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In a new lawsuit, a transit officer from the New York Police Department (NYPD) claims he was penalized for not targeting Hispanics and African-Americans while patrolling New York’s subways during the height of the city’s “stop-and-frisk” policy.

During an exclusive interview with the New York Daily NewsMichael Birch, 44, revealed he secretly recorded a 2011 conversation with Capt. Constantin Tsachas while he was employed by District 34 in Brooklyn. In it, Tsachas and another officer (not named in the lawsuit) gave Birch a poor performance review because his reports weren’t adding up to support the idea that Black and Hispanic teens were the biggest perpetrators of hopping turnstiles.

Birch’s stops mostly caught women and White people committing the crime.

Birch told Tsachas he wasn’t targeting a certain group, but merely catching those breaking the law. The tape implied Tsachas wanted the 16-year veteran to keep his eyes open for minorities.

Thanks to the disturbing conversation, Birch believes he was withheld promotions, eventually leading him to file the lawsuit against the NYPD.

The New York Daily Post reports:

“You describe to me who’s committing the crimes, you’re fully aware of it and you’re not targeting those people,” Tsachas said on the tape, which was reviewed by the Daily News. “Almost half the people you see jumping turnstiles are females,” Tsachas griped. “If you were going to write a report on who’s jumping the turnstiles, you’d say half are females.”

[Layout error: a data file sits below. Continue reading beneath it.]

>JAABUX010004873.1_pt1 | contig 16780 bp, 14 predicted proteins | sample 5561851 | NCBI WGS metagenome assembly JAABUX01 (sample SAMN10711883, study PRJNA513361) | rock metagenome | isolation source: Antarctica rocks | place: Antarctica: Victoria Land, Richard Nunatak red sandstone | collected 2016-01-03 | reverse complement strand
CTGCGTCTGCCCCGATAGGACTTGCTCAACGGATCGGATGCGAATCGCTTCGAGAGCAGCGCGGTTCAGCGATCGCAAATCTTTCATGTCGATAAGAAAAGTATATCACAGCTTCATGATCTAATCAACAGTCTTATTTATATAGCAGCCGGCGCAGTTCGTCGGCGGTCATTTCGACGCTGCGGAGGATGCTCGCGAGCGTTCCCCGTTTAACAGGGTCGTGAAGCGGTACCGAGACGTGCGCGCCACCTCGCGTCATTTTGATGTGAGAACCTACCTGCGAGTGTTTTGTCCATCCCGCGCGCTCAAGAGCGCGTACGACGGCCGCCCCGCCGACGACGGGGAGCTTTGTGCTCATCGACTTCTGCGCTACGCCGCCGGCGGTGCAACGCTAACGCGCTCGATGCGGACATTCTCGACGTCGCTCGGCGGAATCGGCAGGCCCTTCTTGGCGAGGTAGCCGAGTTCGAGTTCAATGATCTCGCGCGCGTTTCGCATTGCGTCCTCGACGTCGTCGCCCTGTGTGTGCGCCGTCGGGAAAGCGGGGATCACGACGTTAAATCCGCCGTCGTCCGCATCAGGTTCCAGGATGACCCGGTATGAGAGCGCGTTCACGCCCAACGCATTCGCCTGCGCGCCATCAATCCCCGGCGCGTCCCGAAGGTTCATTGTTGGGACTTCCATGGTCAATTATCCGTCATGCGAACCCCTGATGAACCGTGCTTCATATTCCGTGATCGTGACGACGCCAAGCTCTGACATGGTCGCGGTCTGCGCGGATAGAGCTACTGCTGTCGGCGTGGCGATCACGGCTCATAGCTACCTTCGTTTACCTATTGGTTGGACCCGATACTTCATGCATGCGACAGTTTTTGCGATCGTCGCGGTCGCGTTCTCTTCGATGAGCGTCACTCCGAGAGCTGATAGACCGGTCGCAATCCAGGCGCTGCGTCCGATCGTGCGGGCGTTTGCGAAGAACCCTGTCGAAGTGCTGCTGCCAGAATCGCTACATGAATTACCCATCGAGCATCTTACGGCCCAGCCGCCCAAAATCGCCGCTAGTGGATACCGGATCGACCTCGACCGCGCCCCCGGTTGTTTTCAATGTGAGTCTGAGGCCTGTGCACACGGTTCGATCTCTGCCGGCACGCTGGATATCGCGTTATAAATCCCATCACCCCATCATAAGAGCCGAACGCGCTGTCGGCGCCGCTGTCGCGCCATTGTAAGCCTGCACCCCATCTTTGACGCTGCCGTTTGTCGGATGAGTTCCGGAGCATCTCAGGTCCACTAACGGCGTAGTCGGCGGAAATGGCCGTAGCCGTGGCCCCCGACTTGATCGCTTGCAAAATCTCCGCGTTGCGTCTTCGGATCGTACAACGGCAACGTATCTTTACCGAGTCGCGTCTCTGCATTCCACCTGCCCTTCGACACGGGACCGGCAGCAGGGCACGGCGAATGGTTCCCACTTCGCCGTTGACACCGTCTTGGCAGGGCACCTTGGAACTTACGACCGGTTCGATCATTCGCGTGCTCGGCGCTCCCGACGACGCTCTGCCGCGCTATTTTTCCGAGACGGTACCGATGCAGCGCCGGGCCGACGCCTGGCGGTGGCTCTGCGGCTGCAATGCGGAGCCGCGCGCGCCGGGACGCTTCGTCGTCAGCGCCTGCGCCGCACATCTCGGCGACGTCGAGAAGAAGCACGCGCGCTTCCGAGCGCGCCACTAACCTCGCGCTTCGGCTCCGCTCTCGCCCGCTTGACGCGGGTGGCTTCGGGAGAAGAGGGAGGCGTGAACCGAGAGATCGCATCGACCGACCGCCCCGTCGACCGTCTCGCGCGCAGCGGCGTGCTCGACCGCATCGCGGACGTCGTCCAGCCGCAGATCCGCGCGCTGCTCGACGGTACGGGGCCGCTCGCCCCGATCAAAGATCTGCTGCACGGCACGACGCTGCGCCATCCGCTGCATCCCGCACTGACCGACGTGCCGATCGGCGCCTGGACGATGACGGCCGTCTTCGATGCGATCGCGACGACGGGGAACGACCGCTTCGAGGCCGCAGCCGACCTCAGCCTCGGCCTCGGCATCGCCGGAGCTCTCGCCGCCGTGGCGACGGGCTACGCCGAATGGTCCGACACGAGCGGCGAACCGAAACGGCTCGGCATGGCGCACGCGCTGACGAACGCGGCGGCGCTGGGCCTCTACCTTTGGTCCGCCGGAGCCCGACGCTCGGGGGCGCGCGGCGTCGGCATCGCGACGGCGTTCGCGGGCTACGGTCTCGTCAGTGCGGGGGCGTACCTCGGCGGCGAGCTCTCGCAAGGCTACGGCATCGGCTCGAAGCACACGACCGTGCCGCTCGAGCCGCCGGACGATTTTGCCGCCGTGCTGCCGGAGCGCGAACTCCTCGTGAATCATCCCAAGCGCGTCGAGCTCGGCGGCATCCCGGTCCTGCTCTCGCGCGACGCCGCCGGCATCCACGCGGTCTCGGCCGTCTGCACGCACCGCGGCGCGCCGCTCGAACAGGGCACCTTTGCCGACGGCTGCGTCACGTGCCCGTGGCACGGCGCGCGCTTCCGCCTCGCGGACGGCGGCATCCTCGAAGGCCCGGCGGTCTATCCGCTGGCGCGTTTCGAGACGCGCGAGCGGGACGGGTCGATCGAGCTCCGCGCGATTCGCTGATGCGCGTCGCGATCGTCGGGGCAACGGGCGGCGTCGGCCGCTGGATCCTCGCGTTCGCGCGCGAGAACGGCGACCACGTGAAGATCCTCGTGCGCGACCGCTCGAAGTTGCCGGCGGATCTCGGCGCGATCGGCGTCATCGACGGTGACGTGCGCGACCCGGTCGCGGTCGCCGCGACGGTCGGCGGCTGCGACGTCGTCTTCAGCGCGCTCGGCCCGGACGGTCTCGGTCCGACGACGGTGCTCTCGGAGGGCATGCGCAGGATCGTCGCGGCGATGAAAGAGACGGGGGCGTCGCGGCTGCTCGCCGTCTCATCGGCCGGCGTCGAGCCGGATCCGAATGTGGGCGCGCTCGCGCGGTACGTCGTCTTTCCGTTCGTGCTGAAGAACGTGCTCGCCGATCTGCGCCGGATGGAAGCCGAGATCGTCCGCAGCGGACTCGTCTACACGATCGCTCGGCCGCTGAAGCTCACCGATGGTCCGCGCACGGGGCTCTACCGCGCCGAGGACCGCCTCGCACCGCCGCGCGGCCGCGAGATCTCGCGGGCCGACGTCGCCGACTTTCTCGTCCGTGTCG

“If these people (black and Hispanic teens) are not jumping over turnstiles, what am I going to do?” he argued.

Tsachas was not satisfied that the cop was making an effort to fight crime — and suggested Birch watch turnstiles while hiding.

“You’re like the fire department. You’re just waiting,” the captain said. “The proactive is not there . . . putting your hands on a limited amount of people and not the right people.”

A lieutenant, who is not a defendant in the suit, chimed in: “If you see a group of kids that meet that description, you’re not being racist and you’re not, what’s the word I’m looking for, stereotyping male blacks,” the lieutenant said. “I’m not saying you have to rip his coat and pants off.”

Birch’s lawyer Eric Sanders told the Daily News citizens’ civil rights were ignored in an effort to make money and uphold the legacy of higher-ups. Birch was transferred to the 79th Precinct in Bed-Stuy, a predominately Black area, where he reportedly has “had no performance problems.”

Birch isn’t the first officer to speak out against the NYPD’s questionable tactics. Throughout the duration of former police commissioner Ray Kelly’s stop-and-frisk policy, several officers claimed the system was being used to target minority youth and men.

And, a dozen Black and Hispanic officers filed a lawsuit against Police Commissioner Bill Bratton and the city last year, saying they were forced to make “discriminatory and unwarranted” arrests in their own neighborhoods. Officer Craig Matthews, a 17-year veteran who was recognized as the whistleblower and brought attention to illegal quotas in the Bronx, is expected to receive a $280,000 settlement from the city.

SOURCE: NY Daily News | VIDEO CREDIT: Inform


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